The out-of-tree Reiser4 file-system driver has been updated with compatibility for the latest Linux 4.14 stable series. Besides reworking the code to run on Linux 4.14, this controversial file-system has also added support for Zstd file-system compression.

Linux 4.14 introduced Zstd support in the mainline kernel and wired it in for SquashFS and Btrfs. Our Btrfs Zstd benchmarks have been promising for transparent file-system compression compared to the other supported algorithms. Reiser4 has now picked up Zstd compression as an eventual replacement to their Gzip compression support.

Read more

Reiser4 Is Now Ready For Linux 4.13

Filed under
Reiser

For those wanting to use the Reiser4 file-system with the just-released Linux 4.13 kernel, patches are already available.

Less than one week after the release of the Linux 4.13 stable kernel, Edward Shishkin has already released an updated patch for the out-of-tree Reiser4 file-system for working with this new stable series.

Read more

Reiser4 Updated For Linux 4.12, Experimental Data Striping Support

Filed under
Reiser

Those using the Reiser4 file-system in some capacity can now safely upgrade to the Linux 4.12 kernel.

Edward Shishkin has updated this out-of-tree file-system for the Linux 4.12 kernel so it can be built with the latest mainline stable release.

Read more

Reiser4 Updated For The Linux 4.10 Kernel

Filed under
Reiser

The out-of-tree Reiser4 file-system has been updated for the Linux 4.10 kernel.

Reiser4 for the Linux 4.10.0 kernel is available as of earlier this week, managing to release their updated file-system driver code quite promptly. This port to Linux 4.10 yielded a few changes to the Reiser4 code as they re-based to this Linux kernel with the ->readlink() of inode operations being removed as well as the WRITE_FLUSH_FUA flag being removed.

Read more

Syndicate content

More in Tux Machines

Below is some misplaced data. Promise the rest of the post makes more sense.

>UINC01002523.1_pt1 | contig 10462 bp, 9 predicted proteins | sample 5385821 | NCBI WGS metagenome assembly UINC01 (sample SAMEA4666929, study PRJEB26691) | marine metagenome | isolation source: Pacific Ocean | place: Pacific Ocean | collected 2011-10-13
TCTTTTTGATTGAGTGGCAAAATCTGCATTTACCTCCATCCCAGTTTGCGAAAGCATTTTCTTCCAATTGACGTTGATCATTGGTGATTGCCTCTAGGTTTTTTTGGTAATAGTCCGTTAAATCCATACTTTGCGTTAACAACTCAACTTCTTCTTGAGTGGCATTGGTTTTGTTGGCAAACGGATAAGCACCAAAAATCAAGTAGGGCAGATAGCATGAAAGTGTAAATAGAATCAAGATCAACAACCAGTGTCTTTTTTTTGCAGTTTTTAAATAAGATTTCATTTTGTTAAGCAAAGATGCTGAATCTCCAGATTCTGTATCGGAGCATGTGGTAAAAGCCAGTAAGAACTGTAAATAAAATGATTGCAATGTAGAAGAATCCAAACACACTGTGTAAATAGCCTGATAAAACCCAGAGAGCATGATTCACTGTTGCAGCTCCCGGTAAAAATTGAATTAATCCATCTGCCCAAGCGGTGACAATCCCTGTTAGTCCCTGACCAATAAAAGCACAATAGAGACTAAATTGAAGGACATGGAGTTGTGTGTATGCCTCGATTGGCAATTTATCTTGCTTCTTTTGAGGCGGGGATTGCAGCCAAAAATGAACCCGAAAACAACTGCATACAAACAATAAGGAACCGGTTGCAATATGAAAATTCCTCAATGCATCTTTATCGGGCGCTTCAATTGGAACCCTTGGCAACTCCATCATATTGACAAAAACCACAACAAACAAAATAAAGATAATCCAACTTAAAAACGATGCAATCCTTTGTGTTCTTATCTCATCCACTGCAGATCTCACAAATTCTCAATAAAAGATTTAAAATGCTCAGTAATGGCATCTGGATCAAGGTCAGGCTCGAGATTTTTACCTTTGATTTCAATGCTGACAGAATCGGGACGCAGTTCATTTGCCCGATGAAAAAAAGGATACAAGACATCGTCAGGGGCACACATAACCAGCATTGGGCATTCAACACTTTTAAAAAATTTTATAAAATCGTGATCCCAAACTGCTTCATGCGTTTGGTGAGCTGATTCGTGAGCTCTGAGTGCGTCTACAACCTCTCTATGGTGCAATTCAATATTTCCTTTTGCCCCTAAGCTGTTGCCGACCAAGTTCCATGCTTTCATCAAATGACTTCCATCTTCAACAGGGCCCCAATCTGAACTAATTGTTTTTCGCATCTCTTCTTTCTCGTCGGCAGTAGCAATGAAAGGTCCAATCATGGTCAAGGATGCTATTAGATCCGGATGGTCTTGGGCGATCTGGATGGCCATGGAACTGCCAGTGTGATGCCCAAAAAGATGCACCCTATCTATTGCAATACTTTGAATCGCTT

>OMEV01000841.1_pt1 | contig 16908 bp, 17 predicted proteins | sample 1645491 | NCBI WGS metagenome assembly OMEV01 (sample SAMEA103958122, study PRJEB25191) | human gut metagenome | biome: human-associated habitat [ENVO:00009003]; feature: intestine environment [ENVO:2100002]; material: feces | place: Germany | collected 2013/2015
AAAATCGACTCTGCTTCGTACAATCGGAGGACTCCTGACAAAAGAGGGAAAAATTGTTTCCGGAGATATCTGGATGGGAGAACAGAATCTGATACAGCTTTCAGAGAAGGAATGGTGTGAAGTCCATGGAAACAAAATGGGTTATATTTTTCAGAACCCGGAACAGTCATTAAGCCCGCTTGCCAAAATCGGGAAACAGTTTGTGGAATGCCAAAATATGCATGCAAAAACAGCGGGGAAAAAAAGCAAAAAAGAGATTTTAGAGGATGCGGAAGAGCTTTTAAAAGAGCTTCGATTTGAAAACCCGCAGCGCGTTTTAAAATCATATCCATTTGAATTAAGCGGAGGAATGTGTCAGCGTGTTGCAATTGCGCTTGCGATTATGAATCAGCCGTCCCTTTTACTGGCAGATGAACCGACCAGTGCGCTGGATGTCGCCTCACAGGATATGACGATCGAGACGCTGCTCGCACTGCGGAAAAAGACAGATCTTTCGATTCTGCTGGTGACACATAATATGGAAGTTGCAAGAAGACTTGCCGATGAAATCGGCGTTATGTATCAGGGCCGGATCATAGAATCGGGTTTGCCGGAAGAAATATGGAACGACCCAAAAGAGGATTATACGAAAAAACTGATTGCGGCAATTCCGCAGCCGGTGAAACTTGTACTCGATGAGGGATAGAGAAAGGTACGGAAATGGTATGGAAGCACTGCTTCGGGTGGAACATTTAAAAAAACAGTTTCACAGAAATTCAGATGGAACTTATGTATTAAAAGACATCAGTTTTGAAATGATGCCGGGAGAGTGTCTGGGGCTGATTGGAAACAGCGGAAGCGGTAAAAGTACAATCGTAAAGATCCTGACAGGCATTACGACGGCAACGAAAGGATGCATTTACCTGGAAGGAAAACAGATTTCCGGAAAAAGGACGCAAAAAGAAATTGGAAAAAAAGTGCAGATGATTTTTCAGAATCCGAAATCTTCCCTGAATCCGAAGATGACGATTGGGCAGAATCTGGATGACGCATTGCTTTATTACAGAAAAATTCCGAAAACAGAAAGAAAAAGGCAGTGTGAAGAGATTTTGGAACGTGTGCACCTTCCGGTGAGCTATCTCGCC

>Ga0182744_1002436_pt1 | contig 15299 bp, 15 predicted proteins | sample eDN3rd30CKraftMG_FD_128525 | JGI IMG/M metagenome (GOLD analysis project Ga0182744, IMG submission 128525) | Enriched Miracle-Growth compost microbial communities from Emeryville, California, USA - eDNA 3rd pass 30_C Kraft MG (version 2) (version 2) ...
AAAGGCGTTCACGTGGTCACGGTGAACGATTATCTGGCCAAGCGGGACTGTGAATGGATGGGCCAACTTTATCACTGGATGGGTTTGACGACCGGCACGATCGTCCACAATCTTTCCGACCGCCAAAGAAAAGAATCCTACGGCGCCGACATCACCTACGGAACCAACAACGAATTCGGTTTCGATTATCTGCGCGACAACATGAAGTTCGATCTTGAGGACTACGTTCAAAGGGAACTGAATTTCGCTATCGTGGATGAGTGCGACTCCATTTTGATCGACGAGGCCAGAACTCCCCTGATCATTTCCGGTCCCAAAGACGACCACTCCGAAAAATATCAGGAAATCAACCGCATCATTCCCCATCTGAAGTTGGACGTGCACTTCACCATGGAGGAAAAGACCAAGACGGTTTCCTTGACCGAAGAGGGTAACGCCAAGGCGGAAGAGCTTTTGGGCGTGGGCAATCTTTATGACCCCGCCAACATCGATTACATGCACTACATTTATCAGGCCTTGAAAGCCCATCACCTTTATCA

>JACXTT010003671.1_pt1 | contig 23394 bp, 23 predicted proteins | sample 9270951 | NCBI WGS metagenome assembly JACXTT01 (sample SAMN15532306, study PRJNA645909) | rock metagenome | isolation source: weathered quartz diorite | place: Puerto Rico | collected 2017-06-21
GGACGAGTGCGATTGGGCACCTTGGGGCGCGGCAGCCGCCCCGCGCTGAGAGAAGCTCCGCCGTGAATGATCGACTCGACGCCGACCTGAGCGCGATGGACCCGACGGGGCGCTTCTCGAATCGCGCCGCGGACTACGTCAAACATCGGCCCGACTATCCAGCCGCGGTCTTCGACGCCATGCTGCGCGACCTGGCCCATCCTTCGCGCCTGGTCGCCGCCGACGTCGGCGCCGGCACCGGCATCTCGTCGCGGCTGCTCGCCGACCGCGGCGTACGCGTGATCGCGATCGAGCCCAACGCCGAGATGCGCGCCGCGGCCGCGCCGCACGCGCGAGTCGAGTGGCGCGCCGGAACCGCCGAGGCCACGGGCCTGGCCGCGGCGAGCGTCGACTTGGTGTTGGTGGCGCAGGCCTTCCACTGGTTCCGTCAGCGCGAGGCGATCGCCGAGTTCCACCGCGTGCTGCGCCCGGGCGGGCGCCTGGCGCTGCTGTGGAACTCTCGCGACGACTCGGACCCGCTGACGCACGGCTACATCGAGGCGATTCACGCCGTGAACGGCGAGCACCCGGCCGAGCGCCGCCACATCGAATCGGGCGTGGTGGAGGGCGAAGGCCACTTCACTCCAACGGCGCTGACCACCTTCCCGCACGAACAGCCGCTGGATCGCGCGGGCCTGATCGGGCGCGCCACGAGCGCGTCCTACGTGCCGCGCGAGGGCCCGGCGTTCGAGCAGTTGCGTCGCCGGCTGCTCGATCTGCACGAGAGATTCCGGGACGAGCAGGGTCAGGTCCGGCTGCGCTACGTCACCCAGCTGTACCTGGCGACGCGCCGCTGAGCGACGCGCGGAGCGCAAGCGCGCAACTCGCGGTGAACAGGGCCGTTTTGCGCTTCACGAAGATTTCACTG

Puppy Linux 9.5 is here based on Focal Fossa

The Puppy Linux team announced the latest Puppy release - Puppy Linux 9.5 based on Ubuntu 20.04 LTS - Focal Fossa. Read more

Ade Malsasa Akbar on CloudTube and Mailo

  • Let's Welcome CloudTube

    Do you remember Invidious Everywhere? Since early September Invidio.us is unfortunately officially closed and the Invidious web software development is now seeking for new maintainer. Thank you Omarroth for this incredibly good YouTube front end for your hard works help people and me truly a lot for these years. However, there is a good news, it is CloudTube now an alternative to Invidious so we can watch YouTube right in the web browser without being tracked nor running nonfree javascript.

  • Mailo Email Service for Internet Users

    Here is Mailo a new email service you can register to based in France, Europe. With Mailo your email address will be like malsasa@mailo.com. It promises ethical emails, offers free accounts, and gives imap feature with beautiful yet easy to use interface. What's so special about Mailo is it's friendly to everyone using Free Libre Open Source Software in general and everyone seeking privacy alternative to Gmail in particular. It is featured in Free Software Foundation's Webmail Systems page. For you who are looking for secure email other than Disroot or Tutanota, Mailo is very promising. By this article I wish our readers try and give us comments about it.

Best Linux distros of 2020 for beginners, mainstream and advanced users

Different Linux distros can all work with Linux software and applications, and of course, any cloud-based apps that run through a browser. However, Linux distros come with a variety of different ranges of bundled software. Some might come with a lot of basic applications already pre-installed, while others will have the barest minimum. And, as mentioned, Linux is very customizable, far beyond what normal Windows or Mac users may be used to. Users can commonly configure everything from their desktop to security and privacy settings. Altogether, this is why it helps to have a good idea of what different Linux distros can offer. Do you need a GUI more familiar to Windows? Are you more concerned about privacy? How comfortable are you with typing commands rather than clicking icons? Read more

today's howtos